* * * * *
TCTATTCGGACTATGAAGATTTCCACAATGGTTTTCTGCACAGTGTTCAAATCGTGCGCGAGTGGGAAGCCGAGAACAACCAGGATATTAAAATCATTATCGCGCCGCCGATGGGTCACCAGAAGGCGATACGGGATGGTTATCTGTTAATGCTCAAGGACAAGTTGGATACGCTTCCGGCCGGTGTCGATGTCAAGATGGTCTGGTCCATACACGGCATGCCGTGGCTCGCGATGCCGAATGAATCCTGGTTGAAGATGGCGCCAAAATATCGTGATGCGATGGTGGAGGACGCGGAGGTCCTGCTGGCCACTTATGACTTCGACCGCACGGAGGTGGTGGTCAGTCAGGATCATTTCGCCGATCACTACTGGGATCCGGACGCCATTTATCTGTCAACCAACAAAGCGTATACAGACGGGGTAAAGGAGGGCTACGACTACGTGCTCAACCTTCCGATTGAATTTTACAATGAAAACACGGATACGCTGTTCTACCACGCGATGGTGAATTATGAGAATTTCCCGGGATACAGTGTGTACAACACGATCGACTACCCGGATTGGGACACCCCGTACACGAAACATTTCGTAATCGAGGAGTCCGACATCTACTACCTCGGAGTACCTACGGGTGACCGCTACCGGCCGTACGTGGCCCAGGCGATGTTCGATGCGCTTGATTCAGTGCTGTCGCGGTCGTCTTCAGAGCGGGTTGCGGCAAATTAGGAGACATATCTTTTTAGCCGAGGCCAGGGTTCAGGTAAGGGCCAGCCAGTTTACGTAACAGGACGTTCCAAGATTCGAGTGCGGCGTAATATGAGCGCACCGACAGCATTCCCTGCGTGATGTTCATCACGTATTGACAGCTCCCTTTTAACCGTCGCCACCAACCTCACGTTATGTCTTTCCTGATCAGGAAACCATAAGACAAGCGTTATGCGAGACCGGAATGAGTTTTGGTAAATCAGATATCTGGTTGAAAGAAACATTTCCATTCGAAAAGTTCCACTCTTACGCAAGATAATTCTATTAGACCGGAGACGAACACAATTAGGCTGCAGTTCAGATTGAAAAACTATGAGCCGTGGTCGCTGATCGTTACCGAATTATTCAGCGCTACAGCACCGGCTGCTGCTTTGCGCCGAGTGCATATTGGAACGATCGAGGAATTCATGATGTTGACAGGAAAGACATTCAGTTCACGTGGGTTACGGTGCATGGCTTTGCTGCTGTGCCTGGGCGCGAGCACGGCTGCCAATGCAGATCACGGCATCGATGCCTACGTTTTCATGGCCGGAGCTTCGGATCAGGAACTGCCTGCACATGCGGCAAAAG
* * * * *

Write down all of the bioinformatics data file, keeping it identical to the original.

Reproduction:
TCTATTCGGACTATGAAGATTTCCACAATGGTTTTCTGCACAGTGTTCAAATCGTGCGCGAGTGGGAAGCCGAGAACAACCAGGATATTAAAATCATTATCGCGCCGCCGATGGGTCACCAGAAGGCGATACGGGATGGTTATCTGTTAATGCTCAAGGACAAGTTGGATACGCTTCCGGCCGGTGTCGATGTCAAGATGGTCTGGTCCATACACGGCATGCCGTGGCTCGCGATGCCGAATGAATCCTGGTTGAAGATGGCGCCAAAATATCGTGATGCGATGGTGGAGGACGCGGAGGTCCTGCTGGCCACTTATGACTTCGACCGCACGGAGGTGGTGGTCAGTCAGGATCATTTCGCCGATCACTACTGGGATCCGGACGCCATTTATCTGTCAACCAACAAAGCGTATACAGACGGGGTAAAGGAGGGCTACGACTACGTGCTCAACCTTCCGATTGAATTTTACAATGAAAACACGGATACGCTGTTCTACCACGCGATGGTGAATTATGAGAATTTCCCGGGATACAGTGTGTACAACACGATCGACTACCCGGATTGGGACACCCCGTACACGAAACATTTCGTAATCGAGGAGTCCGACATCTACTACCTCGGAGTACCTACGGGTGACCGCTACCGGCCGTACGTGGCCCAGGCGATGTTCGATGCGCTTGATTCAGTGCTGTCGCGGTCGTCTTCAGAGCGGGTTGCGGCAAATTAGGAGACATATCTTTTTAGCCGAGGCCAGGGTTCAGGTAAGGGCCAGCCAGTTTACGTAACAGGACGTTCCAAGATTCGAGTGCGGCGTAATATGAGCGCACCGACAGCATTCCCTGCGTGATGTTCATCACGTATTGACAGCTCCCTTTTAACCGTCGCCACCAACCTCACGTTATGTCTTTCCTGATCAGGAAACCATAAGACAAGCGTTATGCGAGACCGGAATGAGTTTTGGTAAATCAGATATCTGGTTGAAAGAAACATTTCCATTCGAAAAGTTCCACTCTTACGCAAGATAATTCTATTAGACCGGAGACGAACACAATTAGGCTGCAGTTCAGATTGAAAAACTATGAGCCGTGGTCGCTGATCGTTACCGAATTATTCAGCGCTACAGCACCGGCTGCTGCTTTGCGCCGAGTGCATATTGGAACGATCGAGGAATTCATGATGTTGACAGGAAAGACATTCAGTTCACGTGGGTTACGGTGCATGGCTTTGCTGCTGTGCCTGGGCGCGAGCACGGCTGCCAATGCAGATCACGGCATCGATGCCTACGTTTTCATGGCCGGAGCTTCGGATCAGGAACTGCCTGCACATGCGGCAAAAG